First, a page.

If you’ve ever walked around downtown anytime other than the dead of winter, you’ve most likely heard Kevin Clark playing guitar and singing somewhere close by.
Clark is Concord’s resident busker (one of them, anyway). Most of the time he can be found near the clock tower at the entrance to Eagle Square, but plays all over the Main Street sidewalk, and he’s out there just about every day.
He’s been playing guitar for 50 years, and he’s been working the streets of Concord for the past six. He used to play some harmonica and sax, and he knows a few songs on piano, but the guitar is Clark’s primary tool – and he’s a skilled craftsman with it.
We went looking for him around Eagle Square last week but, surprisingly, he wasn’t there, even on a beautiful Wednesday afternoon. On the walk back to the car, we found him by Phenix Hall, finger-picking away on his Fender acoustic, cooler full of dollar bills and coins by his side.
We approached him between songs and he was nice enough to stop and tell us a little bit about what he does.
“I play covers,” he said. “I’ve got a few originals, instrumentals, but not too much.”
Clark is a big fan of folk tunes, and he counts Bruce Springsteen, Cat Stevens, John Denver and Gordon Lightfoot as his most favorite artists. He regularly plays several songs by each of them, plus a lot more.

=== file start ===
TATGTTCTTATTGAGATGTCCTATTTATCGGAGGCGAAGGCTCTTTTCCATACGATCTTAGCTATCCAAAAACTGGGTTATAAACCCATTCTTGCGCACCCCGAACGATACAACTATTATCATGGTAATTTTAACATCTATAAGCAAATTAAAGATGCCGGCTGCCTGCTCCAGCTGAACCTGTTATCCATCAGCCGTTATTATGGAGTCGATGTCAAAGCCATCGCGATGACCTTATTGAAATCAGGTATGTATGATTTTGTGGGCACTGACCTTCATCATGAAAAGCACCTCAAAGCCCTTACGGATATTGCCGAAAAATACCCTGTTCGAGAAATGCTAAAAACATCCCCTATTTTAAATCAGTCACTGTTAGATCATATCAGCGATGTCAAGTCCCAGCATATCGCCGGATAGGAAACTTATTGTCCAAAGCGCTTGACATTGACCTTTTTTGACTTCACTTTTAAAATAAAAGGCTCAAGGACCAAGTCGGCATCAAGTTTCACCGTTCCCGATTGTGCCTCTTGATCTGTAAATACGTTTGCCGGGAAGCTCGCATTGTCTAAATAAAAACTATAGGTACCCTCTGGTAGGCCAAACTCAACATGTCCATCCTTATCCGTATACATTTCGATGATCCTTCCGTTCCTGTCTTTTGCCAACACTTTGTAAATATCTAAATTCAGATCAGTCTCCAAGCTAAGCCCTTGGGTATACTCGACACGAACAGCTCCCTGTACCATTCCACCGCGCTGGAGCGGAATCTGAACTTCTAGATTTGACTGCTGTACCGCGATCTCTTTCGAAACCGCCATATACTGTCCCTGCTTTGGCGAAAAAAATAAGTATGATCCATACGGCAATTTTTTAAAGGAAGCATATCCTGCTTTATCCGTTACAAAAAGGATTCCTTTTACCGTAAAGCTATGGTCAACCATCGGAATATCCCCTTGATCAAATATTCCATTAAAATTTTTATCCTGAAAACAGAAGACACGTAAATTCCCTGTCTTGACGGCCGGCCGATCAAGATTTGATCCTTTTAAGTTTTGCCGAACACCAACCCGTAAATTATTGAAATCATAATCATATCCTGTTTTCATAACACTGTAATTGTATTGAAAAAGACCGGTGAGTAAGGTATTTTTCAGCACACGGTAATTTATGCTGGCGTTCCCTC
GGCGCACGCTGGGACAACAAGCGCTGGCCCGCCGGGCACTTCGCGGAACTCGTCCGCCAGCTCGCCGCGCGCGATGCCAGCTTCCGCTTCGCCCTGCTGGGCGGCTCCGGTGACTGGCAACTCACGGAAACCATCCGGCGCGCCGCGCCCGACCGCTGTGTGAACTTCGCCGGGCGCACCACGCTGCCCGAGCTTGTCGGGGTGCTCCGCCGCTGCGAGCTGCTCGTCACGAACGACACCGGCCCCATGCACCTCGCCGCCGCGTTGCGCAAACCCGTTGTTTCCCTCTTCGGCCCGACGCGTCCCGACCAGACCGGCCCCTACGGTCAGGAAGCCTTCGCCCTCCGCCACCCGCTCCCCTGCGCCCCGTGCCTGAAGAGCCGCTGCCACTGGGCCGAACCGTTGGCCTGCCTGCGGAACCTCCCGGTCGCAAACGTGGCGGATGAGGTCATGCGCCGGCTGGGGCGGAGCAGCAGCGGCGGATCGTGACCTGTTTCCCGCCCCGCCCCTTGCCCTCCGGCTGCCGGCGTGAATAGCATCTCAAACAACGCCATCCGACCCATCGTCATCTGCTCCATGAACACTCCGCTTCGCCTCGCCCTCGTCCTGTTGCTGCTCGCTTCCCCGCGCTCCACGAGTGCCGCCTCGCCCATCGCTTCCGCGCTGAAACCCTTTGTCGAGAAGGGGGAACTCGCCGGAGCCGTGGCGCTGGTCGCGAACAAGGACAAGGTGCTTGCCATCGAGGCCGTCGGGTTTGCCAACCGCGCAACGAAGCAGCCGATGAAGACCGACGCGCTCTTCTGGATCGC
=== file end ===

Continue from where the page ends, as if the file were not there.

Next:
For the most part, he teaches himself every song. “I can learn songs just by listening,” he said.
When he was a kid, he had siblings who played, so he picked a little up from them. Since then, though, he’s been teaching himself.
“I go on YouTube here and there (to learn songs), but I don’t spend too much time learning new stuff,” he said. “My go-to, when people ask me to play a song, is ‘Father and Son’ by Cat Stevens.”
Unlike many live performers, Clark plays no matter how many people are listening, or for how long. Given the nature of playing on the sidewalk, it isn’t exactly the type of environment that lends itself well to big crowds that stay for hours.
That doesn’t bother him, though.
“I definitely enjoy it,” he said. “If I didn’t like it, I wouldn’t do it day in and day out.”
He doesn’t play bar gigs or anything like that at the moment, though he’s been thinking about performing at open mic nights at Tandy’s, he said. That means if you want to hear him, you’ll have to find him on Main Street.
He usually starts around 10:30 a.m. and stays “until whenever,” he said. Sometimes blistering rain or sweltering heat can cut a set short. Sometimes he’s not there because he’s grabbing a meal at the Friendly Kitchen.
Clark said playing for passers-by is his only job right now, so if you do hear him, don’t be afraid to toss a buck or two into his case – it’s a small price to pay for relaxing, soothing music setting the mood for your downtown stroll. Plus, it never hurts to support the arts, or the people creating that art.